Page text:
Seahawks Ed Dickson is more than just a blocking tight end

There’s been a lot of talk whether the Seahawks should keep tight end Ed Dickson or save cash by letting him go. I’ll say this, he’s not just a blocker.

Like every team, the Seahawks face a lot of decisions in the offseason. Compared to the decision whether they should use the franchise tag on Frank Clark or sign him long-term, the choices facing the Seattle braintrust at tight end is minor. But it still matters. Ed Dickson is never going to be a Pro Bowl candidate like Clark, but he made his own impact on Seattle’s season in 2018. He’s more than just a blocking tight end, and it would be a mistake to view him as one.

Now, is he Jimmy Graham? No, of course not. He was far better last year. For one thing, Dickson caught 92 percent of his targets last year; Graham managed just under 62 percent. More telling is touchdown percentage. Again, Dickson wins the comparison as three of his 12 catches were scores, a whopping 25 percent touchdown rate. Graham disappointed in Green Bay with just two scoring catches out of 55 receptions. Sounds familiar, right, 12s?

No, I’m not seriously suggesting that Dickson is a better receiver than Graham. His career catch rate is just 61 percent,  while Graham’s is 64 percent. Graham has 421 more career receptions; that’s more than a few. Still, Dickson’s touchdown percentage was far better last year. That doesn’t hold up over their careers, but let’s not forget that Graham played with Drew Brees and Aaron Rodgers as bookends for Russell Wilson.

Dickson finally had a great quarterback with the Seahawks

Dickson played with Joe Flacco and Cam Newton before coming to the Seahawks. Not bad quarterbacks, but hardly aerial masters. Only Newton managed to throw for more than 30 touchdowns, and he did it just once. In two other seasons, Dickson’s quarterbacks threw for fewer than 20 scores. It’s hard to connect in the end zone when the quarterback doesn’t throw it there.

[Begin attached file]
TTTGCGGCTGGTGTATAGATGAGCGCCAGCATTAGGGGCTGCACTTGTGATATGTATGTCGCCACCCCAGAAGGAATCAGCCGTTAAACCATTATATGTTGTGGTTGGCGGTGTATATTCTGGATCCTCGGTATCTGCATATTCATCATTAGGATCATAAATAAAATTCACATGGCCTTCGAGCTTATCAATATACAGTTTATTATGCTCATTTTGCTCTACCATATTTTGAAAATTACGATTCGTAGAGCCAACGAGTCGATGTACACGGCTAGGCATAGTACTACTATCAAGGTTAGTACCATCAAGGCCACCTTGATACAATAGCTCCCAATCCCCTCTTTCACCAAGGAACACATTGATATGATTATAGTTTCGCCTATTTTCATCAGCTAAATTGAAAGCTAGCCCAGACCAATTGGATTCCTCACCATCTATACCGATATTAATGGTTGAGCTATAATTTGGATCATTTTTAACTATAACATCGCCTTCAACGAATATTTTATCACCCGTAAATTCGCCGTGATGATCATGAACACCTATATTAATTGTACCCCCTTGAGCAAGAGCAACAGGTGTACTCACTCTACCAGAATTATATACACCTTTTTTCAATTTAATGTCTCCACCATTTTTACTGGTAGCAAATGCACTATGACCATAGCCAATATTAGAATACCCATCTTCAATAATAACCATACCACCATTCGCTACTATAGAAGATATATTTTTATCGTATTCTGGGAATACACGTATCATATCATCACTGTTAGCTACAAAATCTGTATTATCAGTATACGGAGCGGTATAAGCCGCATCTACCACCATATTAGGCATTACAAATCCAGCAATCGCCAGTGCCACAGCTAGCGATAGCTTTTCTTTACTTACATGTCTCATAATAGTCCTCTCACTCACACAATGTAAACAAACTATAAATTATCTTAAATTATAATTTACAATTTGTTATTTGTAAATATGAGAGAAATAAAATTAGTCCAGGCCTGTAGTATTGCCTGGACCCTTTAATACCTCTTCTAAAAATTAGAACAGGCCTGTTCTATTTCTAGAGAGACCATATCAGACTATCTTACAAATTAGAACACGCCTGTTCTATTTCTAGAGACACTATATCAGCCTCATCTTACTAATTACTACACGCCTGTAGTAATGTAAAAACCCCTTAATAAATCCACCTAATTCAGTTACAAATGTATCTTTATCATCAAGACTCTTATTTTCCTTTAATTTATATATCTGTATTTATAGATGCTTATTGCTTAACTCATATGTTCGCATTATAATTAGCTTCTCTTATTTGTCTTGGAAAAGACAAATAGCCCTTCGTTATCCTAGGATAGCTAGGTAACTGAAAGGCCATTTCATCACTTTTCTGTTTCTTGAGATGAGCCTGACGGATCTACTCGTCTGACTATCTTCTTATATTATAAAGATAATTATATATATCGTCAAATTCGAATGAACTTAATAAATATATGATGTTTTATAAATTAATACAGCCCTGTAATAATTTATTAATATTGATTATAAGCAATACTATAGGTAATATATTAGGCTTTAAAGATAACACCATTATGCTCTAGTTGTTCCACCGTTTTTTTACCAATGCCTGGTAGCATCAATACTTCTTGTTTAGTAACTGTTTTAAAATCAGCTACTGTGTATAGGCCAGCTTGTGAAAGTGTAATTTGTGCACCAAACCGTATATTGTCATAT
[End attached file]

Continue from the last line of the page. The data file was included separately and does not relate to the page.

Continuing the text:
Is Dickson primarily a blocking tight end? Sure. But he was also a very effective red zone target for the Seahawks last year. Don’t forget he missed the first six games of the season, too. Three scores in ten games aren’t too shabby. The real question is whether he’d be likely to start for the Hawks in 2019.

I don’t see how that would be the case. Will Dissly is the defacto starter, assuming he recovers from that nasty patellar injury. Once Dickson made it onto the field, Nick Vannett still held onto the starting gig for all but one game. There’s no reason to think Dickson would earn the nod at tight end this year.

Should a backup be your highest-paid player at the position? The real question is how much it would cost to replace Dickson. If the Seahawks cut him before June 1st, they’ll save $2.6 million. If they wait until after that date, the savings go up to an appealing $3.5 million. If they believe they can find a comparable player for less, then he’s likely out the door. Of course, signing a free agent would impact their comp picks for 2020, and simply keeping Dickson would be safer in that regard.

I hope they can keep him. I’m may be in the minority in that opinion – make that definitely in the minority –  but I like what he’s done for the Hawks. As always in the NFL, it will all come down to money. That, and if Will Dissly looks 100 percent healthy. If that’s the case, I can see Seattle bidding Ed Dickson a fond farewell.